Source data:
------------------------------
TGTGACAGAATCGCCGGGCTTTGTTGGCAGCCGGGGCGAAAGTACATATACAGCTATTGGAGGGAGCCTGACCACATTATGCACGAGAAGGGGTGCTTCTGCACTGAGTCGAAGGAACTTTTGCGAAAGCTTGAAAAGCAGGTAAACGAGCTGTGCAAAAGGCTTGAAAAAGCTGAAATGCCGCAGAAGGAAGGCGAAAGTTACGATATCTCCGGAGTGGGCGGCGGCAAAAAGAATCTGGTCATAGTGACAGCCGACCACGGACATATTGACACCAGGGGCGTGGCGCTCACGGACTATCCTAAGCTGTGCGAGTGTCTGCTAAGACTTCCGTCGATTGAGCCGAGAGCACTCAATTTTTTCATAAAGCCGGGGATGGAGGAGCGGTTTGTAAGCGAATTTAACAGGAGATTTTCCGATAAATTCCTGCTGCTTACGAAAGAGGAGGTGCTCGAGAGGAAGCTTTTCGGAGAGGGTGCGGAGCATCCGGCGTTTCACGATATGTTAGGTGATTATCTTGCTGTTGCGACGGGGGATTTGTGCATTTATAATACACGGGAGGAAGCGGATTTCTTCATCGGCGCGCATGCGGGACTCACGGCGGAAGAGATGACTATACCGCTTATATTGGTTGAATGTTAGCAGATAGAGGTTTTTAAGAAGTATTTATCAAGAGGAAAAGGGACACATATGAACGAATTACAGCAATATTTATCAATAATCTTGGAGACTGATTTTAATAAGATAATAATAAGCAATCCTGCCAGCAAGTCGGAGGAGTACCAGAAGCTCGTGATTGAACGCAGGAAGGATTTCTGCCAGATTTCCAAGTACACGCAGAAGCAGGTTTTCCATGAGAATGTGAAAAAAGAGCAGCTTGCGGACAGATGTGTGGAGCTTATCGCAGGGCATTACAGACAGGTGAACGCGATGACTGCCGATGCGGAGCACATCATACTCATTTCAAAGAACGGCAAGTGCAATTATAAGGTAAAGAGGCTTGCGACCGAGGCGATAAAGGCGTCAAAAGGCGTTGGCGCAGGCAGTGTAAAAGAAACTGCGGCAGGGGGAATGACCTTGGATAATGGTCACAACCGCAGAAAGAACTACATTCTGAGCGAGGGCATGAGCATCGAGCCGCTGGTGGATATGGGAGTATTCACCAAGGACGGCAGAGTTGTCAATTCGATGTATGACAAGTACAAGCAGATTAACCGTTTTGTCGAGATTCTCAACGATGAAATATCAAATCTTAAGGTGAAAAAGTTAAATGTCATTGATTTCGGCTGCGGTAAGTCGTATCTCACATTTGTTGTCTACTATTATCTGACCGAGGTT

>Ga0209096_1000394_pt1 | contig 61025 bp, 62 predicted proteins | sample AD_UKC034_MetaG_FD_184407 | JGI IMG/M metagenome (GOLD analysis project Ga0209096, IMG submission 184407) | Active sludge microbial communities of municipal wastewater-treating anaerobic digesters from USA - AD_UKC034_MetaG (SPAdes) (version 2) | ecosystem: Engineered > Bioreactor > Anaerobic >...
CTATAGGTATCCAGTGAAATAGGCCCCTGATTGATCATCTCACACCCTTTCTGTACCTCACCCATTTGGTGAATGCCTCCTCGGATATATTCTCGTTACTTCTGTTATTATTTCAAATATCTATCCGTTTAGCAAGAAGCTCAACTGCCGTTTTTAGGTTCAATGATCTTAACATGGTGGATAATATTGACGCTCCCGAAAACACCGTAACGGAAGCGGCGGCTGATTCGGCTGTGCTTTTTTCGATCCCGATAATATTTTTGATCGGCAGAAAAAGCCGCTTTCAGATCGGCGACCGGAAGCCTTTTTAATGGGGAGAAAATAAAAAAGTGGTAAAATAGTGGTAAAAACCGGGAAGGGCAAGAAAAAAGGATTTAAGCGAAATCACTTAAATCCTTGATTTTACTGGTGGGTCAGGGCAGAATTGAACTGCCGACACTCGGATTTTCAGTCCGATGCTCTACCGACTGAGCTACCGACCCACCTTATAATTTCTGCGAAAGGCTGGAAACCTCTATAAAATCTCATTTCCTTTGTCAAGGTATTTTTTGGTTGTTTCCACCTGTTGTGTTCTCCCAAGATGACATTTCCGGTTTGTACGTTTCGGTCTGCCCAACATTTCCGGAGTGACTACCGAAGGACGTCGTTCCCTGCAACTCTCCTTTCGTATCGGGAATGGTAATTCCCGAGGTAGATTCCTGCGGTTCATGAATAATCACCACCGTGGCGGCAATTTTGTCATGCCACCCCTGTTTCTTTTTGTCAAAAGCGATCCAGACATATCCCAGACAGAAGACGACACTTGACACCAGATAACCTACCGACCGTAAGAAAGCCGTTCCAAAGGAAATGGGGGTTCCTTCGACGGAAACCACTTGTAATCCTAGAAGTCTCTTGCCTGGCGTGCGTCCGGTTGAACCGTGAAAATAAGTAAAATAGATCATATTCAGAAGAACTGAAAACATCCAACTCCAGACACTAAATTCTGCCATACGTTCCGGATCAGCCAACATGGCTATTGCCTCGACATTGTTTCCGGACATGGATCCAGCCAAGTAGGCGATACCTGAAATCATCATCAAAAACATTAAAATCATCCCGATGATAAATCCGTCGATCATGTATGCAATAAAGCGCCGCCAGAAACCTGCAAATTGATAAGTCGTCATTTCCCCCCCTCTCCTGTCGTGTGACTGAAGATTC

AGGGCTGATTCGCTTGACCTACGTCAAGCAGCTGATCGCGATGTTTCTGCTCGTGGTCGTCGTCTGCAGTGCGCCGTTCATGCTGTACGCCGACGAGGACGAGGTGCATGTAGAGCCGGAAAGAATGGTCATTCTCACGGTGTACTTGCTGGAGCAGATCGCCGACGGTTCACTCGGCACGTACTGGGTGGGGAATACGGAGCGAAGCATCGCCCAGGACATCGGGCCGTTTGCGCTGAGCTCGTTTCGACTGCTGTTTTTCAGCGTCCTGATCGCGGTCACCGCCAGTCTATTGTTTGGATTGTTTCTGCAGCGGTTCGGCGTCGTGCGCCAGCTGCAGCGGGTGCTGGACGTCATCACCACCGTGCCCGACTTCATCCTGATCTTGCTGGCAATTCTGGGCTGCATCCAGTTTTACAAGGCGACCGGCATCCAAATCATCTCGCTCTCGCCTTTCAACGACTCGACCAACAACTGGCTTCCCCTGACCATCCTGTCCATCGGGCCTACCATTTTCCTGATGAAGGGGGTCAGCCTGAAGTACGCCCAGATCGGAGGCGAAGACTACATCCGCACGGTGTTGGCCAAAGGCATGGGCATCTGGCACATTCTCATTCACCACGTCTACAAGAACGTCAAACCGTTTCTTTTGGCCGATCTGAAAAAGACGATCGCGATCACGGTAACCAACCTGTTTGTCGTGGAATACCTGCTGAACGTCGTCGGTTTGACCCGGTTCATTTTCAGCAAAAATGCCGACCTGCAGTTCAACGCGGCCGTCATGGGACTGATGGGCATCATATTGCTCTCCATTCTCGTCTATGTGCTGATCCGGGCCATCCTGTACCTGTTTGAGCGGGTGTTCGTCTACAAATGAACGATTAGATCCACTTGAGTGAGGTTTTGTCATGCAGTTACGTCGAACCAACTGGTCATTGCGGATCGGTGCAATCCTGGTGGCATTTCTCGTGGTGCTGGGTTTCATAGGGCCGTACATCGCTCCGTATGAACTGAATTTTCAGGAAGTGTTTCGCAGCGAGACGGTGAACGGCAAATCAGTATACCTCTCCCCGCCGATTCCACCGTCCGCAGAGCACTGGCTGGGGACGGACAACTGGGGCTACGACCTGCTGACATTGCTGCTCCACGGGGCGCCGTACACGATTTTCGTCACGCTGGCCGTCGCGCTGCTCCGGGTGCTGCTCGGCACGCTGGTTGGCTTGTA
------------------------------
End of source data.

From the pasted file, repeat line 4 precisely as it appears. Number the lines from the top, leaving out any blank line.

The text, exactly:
AGGGCTGATTCGCTTGACCTACGTCAAGCAGCTGATCGCGATGTTTCTGCTCGTGGTCGTCGTCTGCAGTGCGCCGTTCATGCTGTACGCCGACGAGGACGAGGTGCATGTAGAGCCGGAAAGAATGGTCATTCTCACGGTGTACTTGCTGGAGCAGATCGCCGACGGTTCACTCGGCACGTACTGGGTGGGGAATACGGAGCGAAGCATCGCCCAGGACATCGGGCCGTTTGCGCTGAGCTCGTTTCGACTGCTGTTTTTCAGCGTCCTGATCGCGGTCACCGCCAGTCTATTGTTTGGATTGTTTCTGCAGCGGTTCGGCGTCGTGCGCCAGCTGCAGCGGGTGCTGGACGTCATCACCACCGTGCCCGACTTCATCCTGATCTTGCTGGCAATTCTGGGCTGCATCCAGTTTTACAAGGCGACCGGCATCCAAATCATCTCGCTCTCGCCTTTCAACGACTCGACCAACAACTGGCTTCCCCTGACCATCCTGTCCATCGGGCCTACCATTTTCCTGATGAAGGGGGTCAGCCTGAAGTACGCCCAGATCGGAGGCGAAGACTACATCCGCACGGTGTTGGCCAAAGGCATGGGCATCTGGCACATTCTCATTCACCACGTCTACAAGAACGTCAAACCGTTTCTTTTGGCCGATCTGAAAAAGACGATCGCGATCACGGTAACCAACCTGTTTGTCGTGGAATACCTGCTGAACGTCGTCGGTTTGACCCGGTTCATTTTCAGCAAAAATGCCGACCTGCAGTTCAACGCGGCCGTCATGGGACTGATGGGCATCATATTGCTCTCCATTCTCGTCTATGTGCTGATCCGGGCCATCCTGTACCTGTTTGAGCGGGTGTTCGTCTACAAATGAACGATTAGATCCACTTGAGTGAGGTTTTGTCATGCAGTTACGTCGAACCAACTGGTCATTGCGGATCGGTGCAATCCTGGTGGCATTTCTCGTGGTGCTGGGTTTCATAGGGCCGTACATCGCTCCGTATGAACTGAATTTTCAGGAAGTGTTTCGCAGCGAGACGGTGAACGGCAAATCAGTATACCTCTCCCCGCCGATTCCACCGTCCGCAGAGCACTGGCTGGGGACGGACAACTGGGGCTACGACCTGCTGACATTGCTGCTCCACGGGGCGCCGTACACGATTTTCGTCACGCTGGCCGTCGCGCTGCTCCGGGTGCTGCTCGGCACGCTGGTTGGCTTGTA